Next, as the NHS does begin to remobilise, doctor wellbeing is top of my list. It was before Covid and it’s even more important now as many doctors are weary from their frontline Covid efforts.
Both myself and SGPC Chair Andrew Buist sit on the Government’s Mobilisation Recovery group. It has a large membership across health and social and voluntary care and how effective such a group can be remains to be seen. It’s our job to get the voice of doctors heard in this and all the other fora we now attend remotely.
The group has already met once and I used the opportunity to remind everyone that many doctors and their teams in primary care and hospitals have been pushed to the limit over recent months and there can be no expectation that we simply pick up where we left off. I’ll keep you updated as that work progresses.
To turn to something that in these worrying times might seem less pressing; car parking is nonetheless an issue that has real impact on NHS staff. The ability to get to and from work without worrying about the availability and safety of public transport has clearly helped those working in frontline Covid care. The potential resumption of charges in England is unfair and precipitant. Whilst most hospital parking is free in Scotland nevertheless to hear that in Scotland that those places with charges under PFI schemes will remain free until at least the end of September and possibly beyond is welcome. But beyond that there’s a real lesson that parking availability for those who really do need it is a key part of staff welfare.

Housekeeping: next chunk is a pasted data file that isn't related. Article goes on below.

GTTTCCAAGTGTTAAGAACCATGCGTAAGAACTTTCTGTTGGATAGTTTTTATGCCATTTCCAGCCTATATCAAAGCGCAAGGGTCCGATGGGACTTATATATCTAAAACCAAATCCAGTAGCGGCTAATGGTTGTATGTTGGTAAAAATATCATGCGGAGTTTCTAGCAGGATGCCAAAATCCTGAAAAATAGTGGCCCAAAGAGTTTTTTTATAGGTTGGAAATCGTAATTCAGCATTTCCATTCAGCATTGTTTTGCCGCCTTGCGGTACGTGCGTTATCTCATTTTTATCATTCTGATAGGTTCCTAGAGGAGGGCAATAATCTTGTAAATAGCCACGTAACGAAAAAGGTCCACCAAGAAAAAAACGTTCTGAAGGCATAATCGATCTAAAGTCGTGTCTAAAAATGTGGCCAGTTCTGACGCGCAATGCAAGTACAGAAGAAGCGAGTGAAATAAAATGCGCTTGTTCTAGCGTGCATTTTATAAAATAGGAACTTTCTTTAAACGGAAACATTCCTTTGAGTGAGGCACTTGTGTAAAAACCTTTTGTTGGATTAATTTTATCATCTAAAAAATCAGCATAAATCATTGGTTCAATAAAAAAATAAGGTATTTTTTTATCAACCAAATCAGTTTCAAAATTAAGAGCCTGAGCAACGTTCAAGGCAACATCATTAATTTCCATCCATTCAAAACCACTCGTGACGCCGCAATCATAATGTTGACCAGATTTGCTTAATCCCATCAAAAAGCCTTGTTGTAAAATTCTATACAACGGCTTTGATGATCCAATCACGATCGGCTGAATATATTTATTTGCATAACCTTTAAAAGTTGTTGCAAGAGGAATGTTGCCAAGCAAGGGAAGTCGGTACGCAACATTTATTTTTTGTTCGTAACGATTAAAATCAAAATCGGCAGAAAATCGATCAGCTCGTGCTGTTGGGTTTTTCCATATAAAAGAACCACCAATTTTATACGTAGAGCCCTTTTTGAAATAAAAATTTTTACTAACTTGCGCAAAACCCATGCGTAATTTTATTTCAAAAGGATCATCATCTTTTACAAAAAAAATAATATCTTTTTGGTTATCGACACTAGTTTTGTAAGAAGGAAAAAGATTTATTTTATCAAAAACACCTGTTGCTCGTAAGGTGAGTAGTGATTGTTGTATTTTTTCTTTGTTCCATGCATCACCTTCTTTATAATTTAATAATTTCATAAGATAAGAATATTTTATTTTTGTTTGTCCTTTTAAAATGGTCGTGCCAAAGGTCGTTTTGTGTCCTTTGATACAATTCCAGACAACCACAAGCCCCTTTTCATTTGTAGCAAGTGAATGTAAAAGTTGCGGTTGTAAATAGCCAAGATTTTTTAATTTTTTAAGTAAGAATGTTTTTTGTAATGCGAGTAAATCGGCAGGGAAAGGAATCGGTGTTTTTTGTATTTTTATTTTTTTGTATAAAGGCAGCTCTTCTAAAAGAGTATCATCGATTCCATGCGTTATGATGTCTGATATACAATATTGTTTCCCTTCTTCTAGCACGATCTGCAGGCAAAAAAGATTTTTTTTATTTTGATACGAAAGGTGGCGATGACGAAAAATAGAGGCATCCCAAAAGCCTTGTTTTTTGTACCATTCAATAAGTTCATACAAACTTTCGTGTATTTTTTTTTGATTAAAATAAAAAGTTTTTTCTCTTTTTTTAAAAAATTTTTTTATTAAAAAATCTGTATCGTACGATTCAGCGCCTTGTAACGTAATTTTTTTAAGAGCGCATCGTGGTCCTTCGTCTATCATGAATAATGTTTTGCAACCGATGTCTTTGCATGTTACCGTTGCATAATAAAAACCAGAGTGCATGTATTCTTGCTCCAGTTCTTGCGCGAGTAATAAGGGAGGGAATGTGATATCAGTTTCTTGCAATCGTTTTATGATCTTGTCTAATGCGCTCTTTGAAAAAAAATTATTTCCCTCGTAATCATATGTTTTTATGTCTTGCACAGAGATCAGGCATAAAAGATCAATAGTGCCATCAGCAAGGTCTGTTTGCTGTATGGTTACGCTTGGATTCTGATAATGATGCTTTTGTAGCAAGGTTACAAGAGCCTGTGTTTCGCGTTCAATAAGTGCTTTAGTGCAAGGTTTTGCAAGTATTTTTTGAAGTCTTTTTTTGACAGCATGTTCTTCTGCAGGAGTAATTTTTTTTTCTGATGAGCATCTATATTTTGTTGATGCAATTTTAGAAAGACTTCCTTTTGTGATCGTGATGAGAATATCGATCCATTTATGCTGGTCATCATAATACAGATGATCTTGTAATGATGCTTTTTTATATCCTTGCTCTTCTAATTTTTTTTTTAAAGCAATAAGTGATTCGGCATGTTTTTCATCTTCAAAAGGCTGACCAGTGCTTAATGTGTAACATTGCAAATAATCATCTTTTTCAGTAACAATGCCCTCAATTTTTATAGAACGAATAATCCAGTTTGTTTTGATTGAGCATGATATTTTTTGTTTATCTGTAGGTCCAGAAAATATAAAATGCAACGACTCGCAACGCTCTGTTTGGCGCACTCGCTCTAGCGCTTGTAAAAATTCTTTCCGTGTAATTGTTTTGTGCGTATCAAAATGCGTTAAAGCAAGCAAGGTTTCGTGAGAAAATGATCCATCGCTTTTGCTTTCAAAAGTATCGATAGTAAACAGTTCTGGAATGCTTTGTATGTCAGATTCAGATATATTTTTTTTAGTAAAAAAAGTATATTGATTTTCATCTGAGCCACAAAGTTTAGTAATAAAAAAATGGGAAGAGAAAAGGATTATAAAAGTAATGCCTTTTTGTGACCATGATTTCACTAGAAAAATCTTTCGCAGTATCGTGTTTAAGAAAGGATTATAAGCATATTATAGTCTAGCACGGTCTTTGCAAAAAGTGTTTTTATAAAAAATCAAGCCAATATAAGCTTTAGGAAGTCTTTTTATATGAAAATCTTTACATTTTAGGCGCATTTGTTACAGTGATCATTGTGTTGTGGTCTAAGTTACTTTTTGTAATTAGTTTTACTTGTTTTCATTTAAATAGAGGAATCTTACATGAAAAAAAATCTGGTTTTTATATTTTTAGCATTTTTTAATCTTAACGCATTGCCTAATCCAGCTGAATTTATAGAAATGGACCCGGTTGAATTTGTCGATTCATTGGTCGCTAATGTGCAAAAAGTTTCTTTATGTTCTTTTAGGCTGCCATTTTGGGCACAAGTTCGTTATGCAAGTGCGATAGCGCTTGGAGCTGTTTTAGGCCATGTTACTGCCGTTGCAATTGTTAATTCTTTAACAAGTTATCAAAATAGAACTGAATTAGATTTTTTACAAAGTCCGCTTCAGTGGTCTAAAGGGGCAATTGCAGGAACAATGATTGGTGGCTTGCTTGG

As the clapping recedes, delivering concrete actions that benefit NHS staff is one real way to show they are valued. We will also continue pushing to make sure that other gains made during Covid – such as signs of an improved culture, proper break facilities and access to hot food are not lost.
The NHS turned 72nd recently and whilst it’s not usually a landmark birthday, it is the first we have ever experienced in a pandemic. On that basis we have been using that as an opportunity to look to the future – and urge politicians to think long term and less tribally about how we run and measure the success of our NHS.
Resetting and restoring our NHS post Covid is an opportunity to not go backwards, and instead work together with politicians of all colours and the public, to build healthcare services better focussed on staff and patient welfare, not numbers and targets. Some may think this is unrealistic, particularly with an election just around the corner, but I do believe there’s a chance to channel some of the recent collaborative and cooperative vibe into a different approach which doesn’t treat the NHS as a convenient political football.
Which leaves me lastly to thank you all again. The dedication and commitment you have shown as a profession has been amazing and humbling. I desperately hope that due to Covid you won’t have to step up and do it all again but come what may BMA Scotland is here for you, 24 hours a day if you need us.
Dr Lewis Morrison is Chair of BMA Scotland